Company officials reportedly have included Omran Torabi (sales and marketing director), Saeed Esfahani (commercial director), Mohammad Hassan Ahmad Abadi (CEO), Mohammad Sadegh Nazari, Mehrdada Akhlaghi Ketabachi, and Rahim Ahmadi (manager).

Established in 1986.


Designated by the U.N. Security Council on December 23, 2006, pursuant to resolution 1737 (2006), as an entity involved in Iran's proliferation-sensitive nuclear activities or development of nuclear weapon delivery systems; subsequently designated by U.N. Security Council resolution 2231 (2015); removed from the U.N. list on October 18, 2023, following the expiration of targeted sanctions contained in resolution 2231.

Listed by the European Union on April 20, 2007, as an entity linked to Iran's proliferation-sensitive nuclear activities or Iran's development of nuclear weapon delivery systems; with some exceptions, E.U. member states must freeze assets owned or controlled by the entity, directly or indirectly, and prevent assets from being made available to it.

Designated by the U.S. Department of State on June 28, 2005, pursuant to Executive Order 13382, which targets proliferators of weapons of mass destruction (WMD) and their delivery systems; added on June 29, 2005, to the Specially Designated Nationals (SDN) list maintained by the U.S. Department of the Treasury's Office of Foreign Assets Control (OFAC), freezing its assets under U.S. jurisdiction and prohibiting transactions with U.S. parties, pursuant to Executive Order 13382; also subject to the Iranian Financial Sanctions Regulations; foreign parties facilitating transactions for the entity or otherwise assisting the entity are subject to U.S. sanctions.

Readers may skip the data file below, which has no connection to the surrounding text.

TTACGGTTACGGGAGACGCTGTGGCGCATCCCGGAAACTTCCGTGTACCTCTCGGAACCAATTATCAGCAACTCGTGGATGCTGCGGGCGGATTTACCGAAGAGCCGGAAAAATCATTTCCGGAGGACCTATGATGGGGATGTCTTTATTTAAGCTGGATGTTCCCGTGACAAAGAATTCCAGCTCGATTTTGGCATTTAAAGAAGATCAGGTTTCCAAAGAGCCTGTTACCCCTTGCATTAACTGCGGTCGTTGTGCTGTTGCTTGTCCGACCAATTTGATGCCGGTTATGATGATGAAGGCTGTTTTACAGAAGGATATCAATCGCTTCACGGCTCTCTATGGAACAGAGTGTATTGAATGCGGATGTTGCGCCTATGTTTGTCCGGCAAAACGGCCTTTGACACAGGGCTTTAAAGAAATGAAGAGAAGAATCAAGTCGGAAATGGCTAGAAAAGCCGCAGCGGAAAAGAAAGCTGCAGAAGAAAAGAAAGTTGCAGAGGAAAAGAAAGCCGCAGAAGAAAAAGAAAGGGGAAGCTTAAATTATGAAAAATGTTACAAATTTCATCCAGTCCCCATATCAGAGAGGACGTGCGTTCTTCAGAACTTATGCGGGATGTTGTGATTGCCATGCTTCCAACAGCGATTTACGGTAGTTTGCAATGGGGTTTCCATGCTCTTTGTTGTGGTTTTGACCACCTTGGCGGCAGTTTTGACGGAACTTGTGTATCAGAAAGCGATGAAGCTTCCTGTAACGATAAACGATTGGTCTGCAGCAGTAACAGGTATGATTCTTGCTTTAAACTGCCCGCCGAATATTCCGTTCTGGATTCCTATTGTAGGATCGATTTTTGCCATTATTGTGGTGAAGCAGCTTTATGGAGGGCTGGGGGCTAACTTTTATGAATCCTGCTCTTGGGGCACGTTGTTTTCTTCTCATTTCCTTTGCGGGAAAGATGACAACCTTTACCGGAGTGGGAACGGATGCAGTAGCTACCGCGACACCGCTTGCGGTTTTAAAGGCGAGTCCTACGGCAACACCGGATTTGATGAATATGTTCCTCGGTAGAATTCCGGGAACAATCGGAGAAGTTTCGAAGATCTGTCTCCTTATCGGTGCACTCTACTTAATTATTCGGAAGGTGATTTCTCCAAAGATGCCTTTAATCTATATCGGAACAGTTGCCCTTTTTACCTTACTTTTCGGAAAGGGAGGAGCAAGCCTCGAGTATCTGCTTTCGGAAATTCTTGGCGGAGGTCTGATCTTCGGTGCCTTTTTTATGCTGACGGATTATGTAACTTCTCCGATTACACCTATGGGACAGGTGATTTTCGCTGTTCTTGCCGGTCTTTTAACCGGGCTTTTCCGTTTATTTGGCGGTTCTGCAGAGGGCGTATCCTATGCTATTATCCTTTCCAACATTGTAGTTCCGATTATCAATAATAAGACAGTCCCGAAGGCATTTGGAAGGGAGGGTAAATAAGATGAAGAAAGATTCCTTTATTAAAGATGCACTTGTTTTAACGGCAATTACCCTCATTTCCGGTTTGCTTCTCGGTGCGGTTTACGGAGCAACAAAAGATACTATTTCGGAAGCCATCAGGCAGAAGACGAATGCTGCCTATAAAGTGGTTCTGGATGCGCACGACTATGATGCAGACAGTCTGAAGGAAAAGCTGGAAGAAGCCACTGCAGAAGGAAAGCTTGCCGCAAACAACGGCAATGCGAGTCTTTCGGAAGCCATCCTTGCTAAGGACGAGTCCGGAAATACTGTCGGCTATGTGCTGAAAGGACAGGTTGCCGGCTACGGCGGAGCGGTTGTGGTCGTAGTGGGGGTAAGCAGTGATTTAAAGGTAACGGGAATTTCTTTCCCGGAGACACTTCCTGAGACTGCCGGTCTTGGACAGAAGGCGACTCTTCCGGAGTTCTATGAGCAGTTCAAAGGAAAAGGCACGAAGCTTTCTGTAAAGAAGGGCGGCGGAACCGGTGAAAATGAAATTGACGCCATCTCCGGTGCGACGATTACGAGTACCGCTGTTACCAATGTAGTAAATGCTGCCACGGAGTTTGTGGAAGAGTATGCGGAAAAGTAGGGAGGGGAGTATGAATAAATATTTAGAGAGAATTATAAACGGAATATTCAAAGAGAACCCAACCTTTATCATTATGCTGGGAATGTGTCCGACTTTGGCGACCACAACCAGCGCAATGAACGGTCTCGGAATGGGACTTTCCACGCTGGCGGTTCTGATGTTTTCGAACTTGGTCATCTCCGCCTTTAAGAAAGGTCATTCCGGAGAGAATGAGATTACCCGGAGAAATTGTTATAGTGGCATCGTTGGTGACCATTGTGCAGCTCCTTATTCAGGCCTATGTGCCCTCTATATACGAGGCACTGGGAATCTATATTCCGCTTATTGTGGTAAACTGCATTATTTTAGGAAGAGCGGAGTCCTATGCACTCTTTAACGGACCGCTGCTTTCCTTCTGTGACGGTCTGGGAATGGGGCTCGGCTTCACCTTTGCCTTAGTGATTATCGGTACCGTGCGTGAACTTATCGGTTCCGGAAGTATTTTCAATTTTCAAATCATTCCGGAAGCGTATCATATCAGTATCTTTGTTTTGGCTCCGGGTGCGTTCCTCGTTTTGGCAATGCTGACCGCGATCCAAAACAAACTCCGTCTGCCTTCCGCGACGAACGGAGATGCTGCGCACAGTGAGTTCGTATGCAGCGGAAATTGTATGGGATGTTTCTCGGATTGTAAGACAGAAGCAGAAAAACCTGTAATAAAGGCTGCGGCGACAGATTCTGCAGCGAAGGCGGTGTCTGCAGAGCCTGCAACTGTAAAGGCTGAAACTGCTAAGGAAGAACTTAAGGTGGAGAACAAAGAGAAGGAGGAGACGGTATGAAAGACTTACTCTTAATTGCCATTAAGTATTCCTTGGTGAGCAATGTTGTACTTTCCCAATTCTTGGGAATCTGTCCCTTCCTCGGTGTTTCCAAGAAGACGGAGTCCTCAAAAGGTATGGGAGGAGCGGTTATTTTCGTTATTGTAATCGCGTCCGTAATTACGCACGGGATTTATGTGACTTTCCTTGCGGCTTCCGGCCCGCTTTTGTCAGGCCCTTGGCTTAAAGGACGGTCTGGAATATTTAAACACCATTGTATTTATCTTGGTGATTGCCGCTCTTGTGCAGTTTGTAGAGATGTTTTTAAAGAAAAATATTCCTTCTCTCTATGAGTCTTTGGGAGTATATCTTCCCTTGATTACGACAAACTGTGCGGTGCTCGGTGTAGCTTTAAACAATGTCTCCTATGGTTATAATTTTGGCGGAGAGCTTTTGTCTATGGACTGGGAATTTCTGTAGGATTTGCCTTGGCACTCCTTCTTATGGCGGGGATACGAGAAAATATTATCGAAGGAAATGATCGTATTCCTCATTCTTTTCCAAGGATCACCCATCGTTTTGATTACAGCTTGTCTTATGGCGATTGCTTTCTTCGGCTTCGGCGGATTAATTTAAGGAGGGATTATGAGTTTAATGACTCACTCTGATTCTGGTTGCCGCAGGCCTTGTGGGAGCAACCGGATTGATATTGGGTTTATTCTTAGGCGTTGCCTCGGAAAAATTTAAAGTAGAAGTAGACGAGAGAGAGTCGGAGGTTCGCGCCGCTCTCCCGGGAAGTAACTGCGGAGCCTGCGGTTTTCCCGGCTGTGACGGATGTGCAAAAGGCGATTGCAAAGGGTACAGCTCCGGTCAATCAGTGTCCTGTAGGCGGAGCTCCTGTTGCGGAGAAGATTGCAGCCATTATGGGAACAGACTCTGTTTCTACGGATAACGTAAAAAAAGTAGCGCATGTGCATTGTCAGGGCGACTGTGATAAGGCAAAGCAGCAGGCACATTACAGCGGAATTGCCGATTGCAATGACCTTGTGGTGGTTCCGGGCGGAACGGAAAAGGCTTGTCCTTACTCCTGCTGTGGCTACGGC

Added on July 12, 2007, to the U.S. Department of Commerce's Entity List of end users subject to heightened export license requirements (with a presumption of denial) due to involvement in proliferation activities or other activities of national security concern.

Sanctioned (with all successors, sub-units, and subsidiaries) by the U.S. Department of State on May 23, 2011, under the Iran, North Korea, and Syria Nonproliferation Act (INKSNA); sanctions apply for two years and ban the U.S. government from procuring from, contracting with, providing assistance to, or issuing export licenses involving controlled items for the entity; previous INKSNA designations: July 14, 2010.

Sanctioned for a period of two years by the United States on February 2, 2009, and February 11, 2013, pursuant to Executive Order 12938, for engaging in proliferation activities; sanctions prohibit U.S. government procurement from or assistance to the entity, import into the United States of products provided by the entity, and transfers of U.S.-origin defense goods and services destined for the entity.

Sanctioned by the governments of Australia, Canada, and the United Kingdom, restricting business and financial transactions with the entity and/or freezing its assets in those countries.

Listed by the Japanese government in 2022 as an entity of concern for proliferation relating to missiles.

Listed by the British government in 2015 as an entity of potential concern for WMD-related procurement, but removed in 2017 after the U.K. withdrew its Iran list.

Mentioned Suspect Entities & Suppliers: 

Date Entered: 

January 26, 2004

Date Last Modified: 

December 20, 2023